Wes Anderson, king of quirk, has long been gathering a liege of dedicated cinephiles who drool over his every film. And, I confess, I am one of his long-time fans. Especially considering the incredibly high expectations set by his previous film, 2014’s multi-Oscar winning The Grand Budapest Hotel. However, if you go into the cinema to watch Isle of Dogs expecting another of Anderson’s masterpieces, I would lower your expectations.
The film is set in a dystopian future Japan where all dogs have been banished from the mainland to a trash island by an authoritarian cat-loving government. We follow a young boy, Atari (Koyu Rankin), as he runs away, flying to the island on a homemade rocket plane, to rescue his banished and loved pet dog. Meanwhile on the mainland, a group of schoolchildren conspiracy theorists set out to investigate the questionable government policies that led to the dogs being banned in the first place.
Sounds complicated? That’s because it is. The main way that Anderson’s film falls short is his long and unnecessarily convoluted storyline. Two films are really happening at once here: the adventure story of a young boy exploring undiscovered and dangerous lands in a noble rescue mission, and a political drama about schoolchildren uncovering murky political secrets. The constant cross-cutting between the two dramas is jarring and somehow manage to make Anderson’s 105-minute film drag, and feel much longer than it already is.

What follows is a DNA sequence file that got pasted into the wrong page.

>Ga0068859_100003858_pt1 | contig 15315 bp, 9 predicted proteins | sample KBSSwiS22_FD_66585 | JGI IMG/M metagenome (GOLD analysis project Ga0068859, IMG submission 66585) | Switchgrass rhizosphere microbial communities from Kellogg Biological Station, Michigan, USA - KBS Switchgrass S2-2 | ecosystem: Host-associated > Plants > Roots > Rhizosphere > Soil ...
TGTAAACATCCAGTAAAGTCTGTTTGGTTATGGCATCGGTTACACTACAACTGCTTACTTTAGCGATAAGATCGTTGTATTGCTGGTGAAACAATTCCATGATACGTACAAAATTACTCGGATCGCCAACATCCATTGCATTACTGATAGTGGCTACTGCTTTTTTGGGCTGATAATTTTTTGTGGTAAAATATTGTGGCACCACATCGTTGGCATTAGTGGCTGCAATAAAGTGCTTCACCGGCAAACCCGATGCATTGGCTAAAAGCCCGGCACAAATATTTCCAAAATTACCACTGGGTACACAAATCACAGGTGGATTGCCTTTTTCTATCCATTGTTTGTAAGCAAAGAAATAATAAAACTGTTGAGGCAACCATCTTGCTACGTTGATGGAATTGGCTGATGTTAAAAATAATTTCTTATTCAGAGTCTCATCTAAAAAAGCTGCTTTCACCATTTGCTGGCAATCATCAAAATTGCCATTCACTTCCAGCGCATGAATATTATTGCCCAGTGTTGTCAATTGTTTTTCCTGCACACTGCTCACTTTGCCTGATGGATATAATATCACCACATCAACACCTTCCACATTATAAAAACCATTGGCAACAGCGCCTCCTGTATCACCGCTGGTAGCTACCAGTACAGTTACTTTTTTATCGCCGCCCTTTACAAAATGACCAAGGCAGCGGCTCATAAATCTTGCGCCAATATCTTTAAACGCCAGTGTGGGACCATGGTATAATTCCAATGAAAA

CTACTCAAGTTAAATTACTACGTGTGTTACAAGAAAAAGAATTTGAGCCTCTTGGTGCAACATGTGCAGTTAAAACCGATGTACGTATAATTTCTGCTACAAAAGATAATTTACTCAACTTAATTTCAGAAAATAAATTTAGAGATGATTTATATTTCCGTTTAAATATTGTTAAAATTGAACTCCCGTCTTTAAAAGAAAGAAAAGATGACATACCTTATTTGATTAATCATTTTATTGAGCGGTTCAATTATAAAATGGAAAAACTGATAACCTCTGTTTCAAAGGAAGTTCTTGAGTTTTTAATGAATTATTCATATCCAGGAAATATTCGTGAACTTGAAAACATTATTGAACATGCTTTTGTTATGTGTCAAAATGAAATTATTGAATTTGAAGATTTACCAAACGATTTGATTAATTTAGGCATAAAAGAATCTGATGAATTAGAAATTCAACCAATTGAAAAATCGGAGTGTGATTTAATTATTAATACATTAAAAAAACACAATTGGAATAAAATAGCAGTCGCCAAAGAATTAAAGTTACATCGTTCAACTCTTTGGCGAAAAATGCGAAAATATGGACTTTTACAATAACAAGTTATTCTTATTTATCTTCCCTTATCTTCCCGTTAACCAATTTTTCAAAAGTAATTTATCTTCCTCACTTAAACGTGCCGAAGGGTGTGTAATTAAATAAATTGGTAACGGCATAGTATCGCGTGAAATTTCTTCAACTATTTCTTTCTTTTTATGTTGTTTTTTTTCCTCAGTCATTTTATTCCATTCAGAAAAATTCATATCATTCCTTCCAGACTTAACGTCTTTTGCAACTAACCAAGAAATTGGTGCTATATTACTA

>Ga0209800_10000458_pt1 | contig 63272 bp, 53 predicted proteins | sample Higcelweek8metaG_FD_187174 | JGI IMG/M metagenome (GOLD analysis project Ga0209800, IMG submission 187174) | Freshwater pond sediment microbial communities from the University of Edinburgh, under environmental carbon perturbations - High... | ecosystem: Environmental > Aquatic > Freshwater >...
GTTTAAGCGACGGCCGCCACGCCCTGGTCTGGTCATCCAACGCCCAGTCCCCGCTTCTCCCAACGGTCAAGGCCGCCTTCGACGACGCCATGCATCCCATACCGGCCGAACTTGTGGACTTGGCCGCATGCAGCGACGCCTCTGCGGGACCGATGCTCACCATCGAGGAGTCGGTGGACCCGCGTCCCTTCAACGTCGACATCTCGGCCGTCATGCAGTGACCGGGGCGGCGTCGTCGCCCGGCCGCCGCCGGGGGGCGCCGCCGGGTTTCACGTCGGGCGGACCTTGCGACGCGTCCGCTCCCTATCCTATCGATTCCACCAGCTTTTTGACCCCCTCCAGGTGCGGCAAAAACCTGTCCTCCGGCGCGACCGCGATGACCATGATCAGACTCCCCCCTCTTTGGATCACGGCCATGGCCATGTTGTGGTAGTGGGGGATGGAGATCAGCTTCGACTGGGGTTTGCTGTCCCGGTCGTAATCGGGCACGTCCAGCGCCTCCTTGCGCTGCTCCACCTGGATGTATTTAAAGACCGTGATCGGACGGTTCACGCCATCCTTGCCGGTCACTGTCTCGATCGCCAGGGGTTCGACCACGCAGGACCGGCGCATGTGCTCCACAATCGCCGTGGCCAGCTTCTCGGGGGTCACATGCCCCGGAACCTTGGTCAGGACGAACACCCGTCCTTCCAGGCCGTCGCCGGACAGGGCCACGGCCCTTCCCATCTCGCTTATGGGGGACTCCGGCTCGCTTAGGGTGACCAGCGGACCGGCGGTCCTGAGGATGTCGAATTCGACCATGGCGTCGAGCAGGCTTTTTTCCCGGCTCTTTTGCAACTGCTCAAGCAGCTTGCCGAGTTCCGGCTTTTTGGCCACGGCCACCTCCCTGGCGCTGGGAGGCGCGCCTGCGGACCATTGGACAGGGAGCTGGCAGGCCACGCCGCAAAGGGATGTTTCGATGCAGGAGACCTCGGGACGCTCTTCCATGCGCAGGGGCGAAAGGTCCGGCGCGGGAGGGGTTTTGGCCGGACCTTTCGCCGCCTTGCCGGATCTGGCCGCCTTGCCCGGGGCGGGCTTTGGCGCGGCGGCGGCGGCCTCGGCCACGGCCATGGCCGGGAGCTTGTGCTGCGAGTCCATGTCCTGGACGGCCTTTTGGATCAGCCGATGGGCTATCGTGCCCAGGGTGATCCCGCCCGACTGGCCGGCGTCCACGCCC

The narrative flaws do not, however, detract from the significant aesthetic achievement of this film. Stop motion is a medium in which Anderson has previously thrived in, in films like Fantastic Mr Fox, and the medium beautifully works with Anderson’s pedantic attention to visual detail. Anderson’s trademark style, with his obsessively symmetrical mid-shots and very specific use of colour and visuals to evoke mood, is masterfully deployed as ever. Despite a questionable use of Japanese culture which many are calling out as appropriation, Cinephiles and devotees of the Wes Anderson filmography will eat up the clearly very well-planned aesthetics.
However, aesthetics alone does not make a film worth watching, and ‘quirkiness’ is not enough to make a story interesting. While Anderson’s visual flare, impressive ensemble of voice talent, and overall style are commendable, there’s not enough substance here to really dig your teeth into. My recommendation? Go re-watch The Grand Budapest Hotel instead.